by Alan Ruskin

How a former cricketer became an award-winning orthodontics professor

Caps, 19; Runs, 431; ODI century as part of an opening stand of 225; Top score, 122.

The game of cricket may not be familiar to most Americans, despite its being the ancestral English version of our venerable game of baseball. But it is very familiar to a certain orthodontist who teaches at Jacksonville University in Florida. And not only is Dipak Chudasama, BDS, MSC, MORTH RCS, acquainted with the game, but as a former world-class cricketer he is actually the holder of the statistical records mentioned above. Chudasama represented Kenya in many international tournaments, including the 1999 World Cup held in the UK, during which he played the distinguished role of “opening batsman.” He retired from competition that same year.

And what, you may wonder, do his cricket exploits, or the fact that he also represented Kenya in table tennis, have to do with his current position as assistant professor of orthodontics and director of research at Jacksonville University? “My diverse background,” Chudasama says, “including sports, the different places I’ve been and lived in, and my varied educational background, has allowed me to incorporate different styles in my approach to teaching, bringing out the best in my research and clinical skills.”

Commenting on the beneficial effects of his athletic career, Chudasama adds, “Cricket taught me always to be a team player. Once you’re done with the profession [of orthodontics], life then becomes more about how many of your colleagues still want to know you. Hence, one must learn to earn the respect of not only your peers, but also those that work under you.”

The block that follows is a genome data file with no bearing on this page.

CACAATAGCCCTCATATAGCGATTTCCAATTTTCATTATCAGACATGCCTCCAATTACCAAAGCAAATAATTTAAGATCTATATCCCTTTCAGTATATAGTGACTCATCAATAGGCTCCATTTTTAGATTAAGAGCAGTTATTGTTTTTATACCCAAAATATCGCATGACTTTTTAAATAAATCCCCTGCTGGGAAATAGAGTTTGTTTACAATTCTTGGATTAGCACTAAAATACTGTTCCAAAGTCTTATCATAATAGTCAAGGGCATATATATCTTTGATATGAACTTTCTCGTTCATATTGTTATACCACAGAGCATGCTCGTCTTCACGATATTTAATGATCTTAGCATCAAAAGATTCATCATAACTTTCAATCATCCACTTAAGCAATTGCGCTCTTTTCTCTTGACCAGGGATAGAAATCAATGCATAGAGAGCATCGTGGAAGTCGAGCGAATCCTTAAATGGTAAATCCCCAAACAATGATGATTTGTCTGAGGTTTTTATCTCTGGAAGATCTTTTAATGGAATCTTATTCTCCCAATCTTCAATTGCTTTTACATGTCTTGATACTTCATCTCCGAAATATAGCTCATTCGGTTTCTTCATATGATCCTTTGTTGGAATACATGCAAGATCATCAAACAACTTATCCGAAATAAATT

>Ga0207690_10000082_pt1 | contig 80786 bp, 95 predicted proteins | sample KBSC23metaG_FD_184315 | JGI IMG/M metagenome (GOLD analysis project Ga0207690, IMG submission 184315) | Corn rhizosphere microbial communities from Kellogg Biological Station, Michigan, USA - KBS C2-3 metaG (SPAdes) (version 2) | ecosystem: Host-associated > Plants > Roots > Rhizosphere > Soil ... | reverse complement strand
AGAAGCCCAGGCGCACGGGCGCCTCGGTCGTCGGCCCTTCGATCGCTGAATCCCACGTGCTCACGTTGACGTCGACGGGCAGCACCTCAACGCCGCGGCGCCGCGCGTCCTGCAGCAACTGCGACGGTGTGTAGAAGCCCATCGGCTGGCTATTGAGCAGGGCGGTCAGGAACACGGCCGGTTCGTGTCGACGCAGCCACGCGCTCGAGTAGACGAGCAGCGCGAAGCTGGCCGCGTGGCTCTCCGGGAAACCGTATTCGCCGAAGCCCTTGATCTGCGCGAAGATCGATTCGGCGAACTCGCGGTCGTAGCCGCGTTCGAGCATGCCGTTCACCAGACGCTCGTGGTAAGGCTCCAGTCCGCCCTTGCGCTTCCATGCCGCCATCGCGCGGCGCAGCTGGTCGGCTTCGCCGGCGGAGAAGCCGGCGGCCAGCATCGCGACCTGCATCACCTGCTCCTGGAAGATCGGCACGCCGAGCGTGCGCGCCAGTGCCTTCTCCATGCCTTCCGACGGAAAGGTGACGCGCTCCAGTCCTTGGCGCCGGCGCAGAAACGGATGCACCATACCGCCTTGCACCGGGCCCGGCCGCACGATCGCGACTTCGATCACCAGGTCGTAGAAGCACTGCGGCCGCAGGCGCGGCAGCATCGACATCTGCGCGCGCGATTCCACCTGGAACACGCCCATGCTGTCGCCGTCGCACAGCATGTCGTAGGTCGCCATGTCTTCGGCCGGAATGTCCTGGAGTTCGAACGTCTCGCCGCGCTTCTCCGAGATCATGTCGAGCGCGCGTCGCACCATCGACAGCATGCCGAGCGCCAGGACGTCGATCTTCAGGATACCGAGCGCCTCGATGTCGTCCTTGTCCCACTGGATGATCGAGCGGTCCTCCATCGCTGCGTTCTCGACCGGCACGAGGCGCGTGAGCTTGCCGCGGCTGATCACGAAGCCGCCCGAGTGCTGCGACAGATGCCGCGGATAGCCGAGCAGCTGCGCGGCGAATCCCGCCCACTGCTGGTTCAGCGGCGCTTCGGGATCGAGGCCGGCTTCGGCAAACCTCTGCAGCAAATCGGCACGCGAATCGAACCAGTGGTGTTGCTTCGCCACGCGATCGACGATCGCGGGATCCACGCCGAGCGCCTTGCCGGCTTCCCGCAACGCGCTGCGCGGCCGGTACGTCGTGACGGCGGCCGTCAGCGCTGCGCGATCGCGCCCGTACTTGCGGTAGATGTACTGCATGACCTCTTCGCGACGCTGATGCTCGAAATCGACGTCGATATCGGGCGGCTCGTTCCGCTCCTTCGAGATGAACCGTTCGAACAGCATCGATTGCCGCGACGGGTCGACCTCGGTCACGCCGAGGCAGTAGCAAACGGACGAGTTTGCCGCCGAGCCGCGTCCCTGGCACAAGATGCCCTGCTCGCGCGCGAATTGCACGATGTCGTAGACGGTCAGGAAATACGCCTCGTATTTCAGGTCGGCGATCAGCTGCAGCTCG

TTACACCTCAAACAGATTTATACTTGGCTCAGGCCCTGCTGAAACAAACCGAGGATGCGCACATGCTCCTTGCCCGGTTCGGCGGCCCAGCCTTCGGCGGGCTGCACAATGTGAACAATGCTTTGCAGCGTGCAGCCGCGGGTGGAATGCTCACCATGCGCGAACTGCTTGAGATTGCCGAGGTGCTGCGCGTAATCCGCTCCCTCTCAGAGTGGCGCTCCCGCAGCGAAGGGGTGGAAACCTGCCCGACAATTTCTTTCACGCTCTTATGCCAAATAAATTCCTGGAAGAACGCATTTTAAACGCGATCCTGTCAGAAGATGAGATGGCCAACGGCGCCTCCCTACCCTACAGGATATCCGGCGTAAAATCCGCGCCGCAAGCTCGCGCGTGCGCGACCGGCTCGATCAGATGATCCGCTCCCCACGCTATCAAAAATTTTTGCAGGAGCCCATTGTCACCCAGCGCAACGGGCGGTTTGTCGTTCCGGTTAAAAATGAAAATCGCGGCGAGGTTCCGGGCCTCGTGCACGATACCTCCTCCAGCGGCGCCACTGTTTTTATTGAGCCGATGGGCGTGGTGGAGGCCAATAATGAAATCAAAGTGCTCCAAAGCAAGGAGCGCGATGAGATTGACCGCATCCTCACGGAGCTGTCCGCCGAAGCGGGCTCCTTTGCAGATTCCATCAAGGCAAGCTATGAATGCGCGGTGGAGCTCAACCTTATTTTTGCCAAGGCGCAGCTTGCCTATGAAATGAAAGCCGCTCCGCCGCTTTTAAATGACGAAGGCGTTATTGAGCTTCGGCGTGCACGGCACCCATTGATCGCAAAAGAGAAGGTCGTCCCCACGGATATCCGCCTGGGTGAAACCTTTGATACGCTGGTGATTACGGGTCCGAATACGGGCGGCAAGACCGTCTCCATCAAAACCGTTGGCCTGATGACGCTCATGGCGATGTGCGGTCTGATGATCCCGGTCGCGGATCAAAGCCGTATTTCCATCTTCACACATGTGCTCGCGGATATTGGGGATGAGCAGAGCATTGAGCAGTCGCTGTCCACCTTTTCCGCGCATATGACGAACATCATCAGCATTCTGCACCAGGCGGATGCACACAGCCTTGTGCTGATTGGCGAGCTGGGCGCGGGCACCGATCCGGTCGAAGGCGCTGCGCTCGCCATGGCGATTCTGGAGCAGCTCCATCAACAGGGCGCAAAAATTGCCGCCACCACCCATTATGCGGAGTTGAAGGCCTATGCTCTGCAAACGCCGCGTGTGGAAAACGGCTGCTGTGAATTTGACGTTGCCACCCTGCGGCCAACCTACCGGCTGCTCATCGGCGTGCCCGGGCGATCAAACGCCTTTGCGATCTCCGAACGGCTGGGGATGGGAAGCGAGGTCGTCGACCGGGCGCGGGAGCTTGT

Name: Dipak Chudasama, BDS, MSC, MORTH RCS

Location: Jacksonville, Fla

Owner: Jacksonville University

Specialty: Teaching orthodontics and researching and testing products, especially archwires

Years in teaching orthodontics: 4 (14 prior years as dentist)

Days worked per week: 4

Patients per day: 35 to 50

Starts per year: 1,000

Square footage: 13,500 feet

Chudasama’s deep commitment to teaching and research has not gone unrecognized: He was awarded the 2008 Excellence in Orthodontic Education Award by the board of directors of the Southern Association of Orthodontists. As the award stipulates, it is given “based on the performance of innovative teaching, exceptional mentoring of residents, and contributions to the specialty and research.”

“I Learned from Roth”

Born and raised in Mombasa, Kenya, Chudasama went to India to receive his dental degree from Mangalore University, in Karnataka. He then practiced general dentistry for a decade in Nairobi, Kenya, and it was there, during an international cricket match, that he encountered the late Ron Roth, DDS, MS, who convinced Chudasama to attend London’s Eastman Dental Institute, where he received his master’s degree. “Ron Roth had a great influence in my life as a mentor,” Chudasama says, “and invited me to take his 2-year finishing course in Detroit after I received my master’s degree in 1997.” He credits Roth with his eclectic approach to teaching. “I learned from Roth to take the best from various disciplines.” In 2004, Chudasama added to his education by earning diplomas of membership in orthodontics from the Royal College of Surgeons of England and the Royal College of Surgeons of Edinburgh.